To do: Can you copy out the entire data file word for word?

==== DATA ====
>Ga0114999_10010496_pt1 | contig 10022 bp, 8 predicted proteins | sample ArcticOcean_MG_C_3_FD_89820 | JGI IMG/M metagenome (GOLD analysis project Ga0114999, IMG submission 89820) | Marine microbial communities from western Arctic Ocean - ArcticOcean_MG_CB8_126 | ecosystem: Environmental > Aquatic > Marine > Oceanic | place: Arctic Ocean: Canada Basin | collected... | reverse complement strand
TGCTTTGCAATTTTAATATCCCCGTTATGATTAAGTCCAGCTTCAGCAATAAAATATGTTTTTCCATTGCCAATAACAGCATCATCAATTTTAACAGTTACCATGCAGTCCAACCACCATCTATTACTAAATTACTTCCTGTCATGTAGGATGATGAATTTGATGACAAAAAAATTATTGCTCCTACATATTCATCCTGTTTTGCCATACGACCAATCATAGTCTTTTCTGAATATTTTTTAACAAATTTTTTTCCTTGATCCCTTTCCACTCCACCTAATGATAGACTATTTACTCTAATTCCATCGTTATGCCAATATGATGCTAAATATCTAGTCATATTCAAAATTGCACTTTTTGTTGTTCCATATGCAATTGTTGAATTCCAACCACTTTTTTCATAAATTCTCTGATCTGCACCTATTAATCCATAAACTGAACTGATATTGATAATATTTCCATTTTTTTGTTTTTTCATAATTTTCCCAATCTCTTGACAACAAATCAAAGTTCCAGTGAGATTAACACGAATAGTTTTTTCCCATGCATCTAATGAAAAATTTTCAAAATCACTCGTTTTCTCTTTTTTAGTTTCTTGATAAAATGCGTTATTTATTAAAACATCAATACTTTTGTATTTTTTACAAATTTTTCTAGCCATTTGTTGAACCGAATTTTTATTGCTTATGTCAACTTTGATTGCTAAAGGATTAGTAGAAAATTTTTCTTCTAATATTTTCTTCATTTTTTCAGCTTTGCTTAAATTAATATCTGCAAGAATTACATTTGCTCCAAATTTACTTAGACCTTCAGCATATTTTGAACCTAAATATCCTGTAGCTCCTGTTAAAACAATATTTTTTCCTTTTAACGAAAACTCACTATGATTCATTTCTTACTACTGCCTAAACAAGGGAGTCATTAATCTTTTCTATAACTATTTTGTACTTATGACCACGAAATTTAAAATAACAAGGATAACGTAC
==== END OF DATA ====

>Ga0114999_10010496_pt1 | contig 10022 bp, 8 predicted proteins | sample ArcticOcean_MG_C_3_FD_89820 | JGI IMG/M metagenome (GOLD analysis project Ga0114999, IMG submission 89820) | Marine microbial communities from western Arctic Ocean - ArcticOcean_MG_CB8_126 | ecosystem: Environmental > Aquatic > Marine > Oceanic | place: Arctic Ocean: Canada Basin | collected... | reverse complement strand
TGCTTTGCAATTTTAATATCCCCGTTATGATTAAGTCCAGCTTCAGCAATAAAATATGTTTTTCCATTGCCAATAACAGCATCATCAATTTTAACAGTTACCATGCAGTCCAACCACCATCTATTACTAAATTACTTCCTGTCATGTAGGATGATGAATTTGATGACAAAAAAATTATTGCTCCTACATATTCATCCTGTTTTGCCATACGACCAATCATAGTCTTTTCTGAATATTTTTTAACAAATTTTTTTCCTTGATCCCTTTCCACTCCACCTAATGATAGACTATTTACTCTAATTCCATCGTTATGCCAATATGATGCTAAATATCTAGTCATATTCAAAATTGCACTTTTTGTTGTTCCATATGCAATTGTTGAATTCCAACCACTTTTTTCATAAATTCTCTGATCTGCACCTATTAATCCATAAACTGAACTGATATTGATAATATTTCCATTTTTTTGTTTTTTCATAATTTTCCCAATCTCTTGACAACAAATCAAAGTTCCAGTGAGATTAACACGAATAGTTTTTTCCCATGCATCTAATGAAAAATTTTCAAAATCACTCGTTTTCTCTTTTTTAGTTTCTTGATAAAATGCGTTATTTATTAAAACATCAATACTTTTGTATTTTTTACAAATTTTTCTAGCCATTTGTTGAACCGAATTTTTATTGCTTATGTCAACTTTGATTGCTAAAGGATTAGTAGAAAATTTTTCTTCTAATATTTTCTTCATTTTTTCAGCTTTGCTTAAATTAATATCTGCAAGAATTACATTTGCTCCAAATTTACTTAGACCTTCAGCATATTTTGAACCTAAATATCCTGTAGCTCCTGTTAAAACAATATTTTTTCCTTTTAACGAAAACTCACTATGATTCATTTCTTACTACTGCCTAAACAAGGGAGTCATTAATCTTTTCTATAACTATTTTGTACTTATGACCACGAAATTTAAAATAACAAGGATAACGTAC